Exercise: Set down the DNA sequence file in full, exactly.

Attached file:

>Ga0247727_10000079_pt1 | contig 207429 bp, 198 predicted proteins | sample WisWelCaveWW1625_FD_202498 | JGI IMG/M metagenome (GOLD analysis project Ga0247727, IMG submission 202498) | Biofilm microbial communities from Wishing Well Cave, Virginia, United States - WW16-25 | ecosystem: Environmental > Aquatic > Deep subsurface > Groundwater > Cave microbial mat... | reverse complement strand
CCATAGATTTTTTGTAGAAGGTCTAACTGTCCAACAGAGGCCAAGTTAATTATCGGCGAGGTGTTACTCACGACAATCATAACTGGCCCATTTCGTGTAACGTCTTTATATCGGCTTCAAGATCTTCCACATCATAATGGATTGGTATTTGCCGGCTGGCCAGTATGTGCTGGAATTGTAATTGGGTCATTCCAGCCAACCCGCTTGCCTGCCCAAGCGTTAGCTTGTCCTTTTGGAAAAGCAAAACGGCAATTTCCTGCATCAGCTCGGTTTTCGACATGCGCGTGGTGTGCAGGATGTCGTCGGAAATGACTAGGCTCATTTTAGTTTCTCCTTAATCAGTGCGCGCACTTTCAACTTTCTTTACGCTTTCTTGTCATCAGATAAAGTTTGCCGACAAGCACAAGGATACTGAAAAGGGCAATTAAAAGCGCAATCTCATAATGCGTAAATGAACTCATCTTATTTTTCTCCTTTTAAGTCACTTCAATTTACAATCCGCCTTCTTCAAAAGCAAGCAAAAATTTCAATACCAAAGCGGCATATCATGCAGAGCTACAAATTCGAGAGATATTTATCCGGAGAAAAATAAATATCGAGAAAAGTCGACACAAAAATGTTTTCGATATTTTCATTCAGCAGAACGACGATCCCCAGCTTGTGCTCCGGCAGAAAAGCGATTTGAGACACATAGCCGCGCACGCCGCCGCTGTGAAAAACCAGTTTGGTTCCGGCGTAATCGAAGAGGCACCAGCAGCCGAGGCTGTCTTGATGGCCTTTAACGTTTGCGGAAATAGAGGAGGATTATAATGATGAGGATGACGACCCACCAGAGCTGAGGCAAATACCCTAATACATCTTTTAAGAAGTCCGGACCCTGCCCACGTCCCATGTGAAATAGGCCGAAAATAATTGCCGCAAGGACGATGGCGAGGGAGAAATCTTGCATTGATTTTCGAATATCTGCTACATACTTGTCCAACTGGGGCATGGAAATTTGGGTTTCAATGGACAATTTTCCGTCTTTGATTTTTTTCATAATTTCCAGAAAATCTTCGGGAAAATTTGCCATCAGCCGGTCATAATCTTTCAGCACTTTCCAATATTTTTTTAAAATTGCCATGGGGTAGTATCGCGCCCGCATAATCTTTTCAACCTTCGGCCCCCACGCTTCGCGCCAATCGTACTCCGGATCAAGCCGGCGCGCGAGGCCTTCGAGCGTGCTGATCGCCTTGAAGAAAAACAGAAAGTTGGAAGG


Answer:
>Ga0247727_10000079_pt1 | contig 207429 bp, 198 predicted proteins | sample WisWelCaveWW1625_FD_202498 | JGI IMG/M metagenome (GOLD analysis project Ga0247727, IMG submission 202498) | Biofilm microbial communities from Wishing Well Cave, Virginia, United States - WW16-25 | ecosystem: Environmental > Aquatic > Deep subsurface > Groundwater > Cave microbial mat... | reverse complement strand
CCATAGATTTTTTGTAGAAGGTCTAACTGTCCAACAGAGGCCAAGTTAATTATCGGCGAGGTGTTACTCACGACAATCATAACTGGCCCATTTCGTGTAACGTCTTTATATCGGCTTCAAGATCTTCCACATCATAATGGATTGGTATTTGCCGGCTGGCCAGTATGTGCTGGAATTGTAATTGGGTCATTCCAGCCAACCCGCTTGCCTGCCCAAGCGTTAGCTTGTCCTTTTGGAAAAGCAAAACGGCAATTTCCTGCATCAGCTCGGTTTTCGACATGCGCGTGGTGTGCAGGATGTCGTCGGAAATGACTAGGCTCATTTTAGTTTCTCCTTAATCAGTGCGCGCACTTTCAACTTTCTTTACGCTTTCTTGTCATCAGATAAAGTTTGCCGACAAGCACAAGGATACTGAAAAGGGCAATTAAAAGCGCAATCTCATAATGCGTAAATGAACTCATCTTATTTTTCTCCTTTTAAGTCACTTCAATTTACAATCCGCCTTCTTCAAAAGCAAGCAAAAATTTCAATACCAAAGCGGCATATCATGCAGAGCTACAAATTCGAGAGATATTTATCCGGAGAAAAATAAATATCGAGAAAAGTCGACACAAAAATGTTTTCGATATTTTCATTCAGCAGAACGACGATCCCCAGCTTGTGCTCCGGCAGAAAAGCGATTTGAGACACATAGCCGCGCACGCCGCCGCTGTGAAAAACCAGTTTGGTTCCGGCGTAATCGAAGAGGCACCAGCAGCCGAGGCTGTCTTGATGGCCTTTAACGTTTGCGGAAATAGAGGAGGATTATAATGATGAGGATGACGACCCACCAGAGCTGAGGCAAATACCCTAATACATCTTTTAAGAAGTCCGGACCCTGCCCACGTCCCATGTGAAATAGGCCGAAAATAATTGCCGCAAGGACGATGGCGAGGGAGAAATCTTGCATTGATTTTCGAATATCTGCTACATACTTGTCCAACTGGGGCATGGAAATTTGGGTTTCAATGGACAATTTTCCGTCTTTGATTTTTTTCATAATTTCCAGAAAATCTTCGGGAAAATTTGCCATCAGCCGGTCATAATCTTTCAGCACTTTCCAATATTTTTTTAAAATTGCCATGGGGTAGTATCGCGCCCGCATAATCTTTTCAACCTTCGGCCCCCACGCTTCGCGCCAATCGTACTCCGGATCAAGCCGGCGCGCGAGGCCTTCGAGCGTGCTGATCGCCTTGAAGAAAAACAGAAAGTTGGAAGG